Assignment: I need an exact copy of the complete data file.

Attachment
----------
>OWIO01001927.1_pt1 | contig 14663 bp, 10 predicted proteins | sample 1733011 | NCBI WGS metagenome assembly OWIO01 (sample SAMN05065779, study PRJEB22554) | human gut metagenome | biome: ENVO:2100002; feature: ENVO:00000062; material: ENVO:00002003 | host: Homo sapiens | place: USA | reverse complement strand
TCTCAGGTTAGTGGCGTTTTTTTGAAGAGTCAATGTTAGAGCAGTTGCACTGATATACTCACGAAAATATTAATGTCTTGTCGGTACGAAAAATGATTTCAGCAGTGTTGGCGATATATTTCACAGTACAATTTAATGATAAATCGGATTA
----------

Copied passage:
>OWIO01001927.1_pt1 | contig 14663 bp, 10 predicted proteins | sample 1733011 | NCBI WGS metagenome assembly OWIO01 (sample SAMN05065779, study PRJEB22554) | human gut metagenome | biome: ENVO:2100002; feature: ENVO:00000062; material: ENVO:00002003 | host: Homo sapiens | place: USA | reverse complement strand
TCTCAGGTTAGTGGCGTTTTTTTGAAGAGTCAATGTTAGAGCAGTTGCACTGATATACTCACGAAAATATTAATGTCTTGTCGGTACGAAAAATGATTTCAGCAGTGTTGGCGATATATTTCACAGTACAATTTAATGATAAATCGGATTA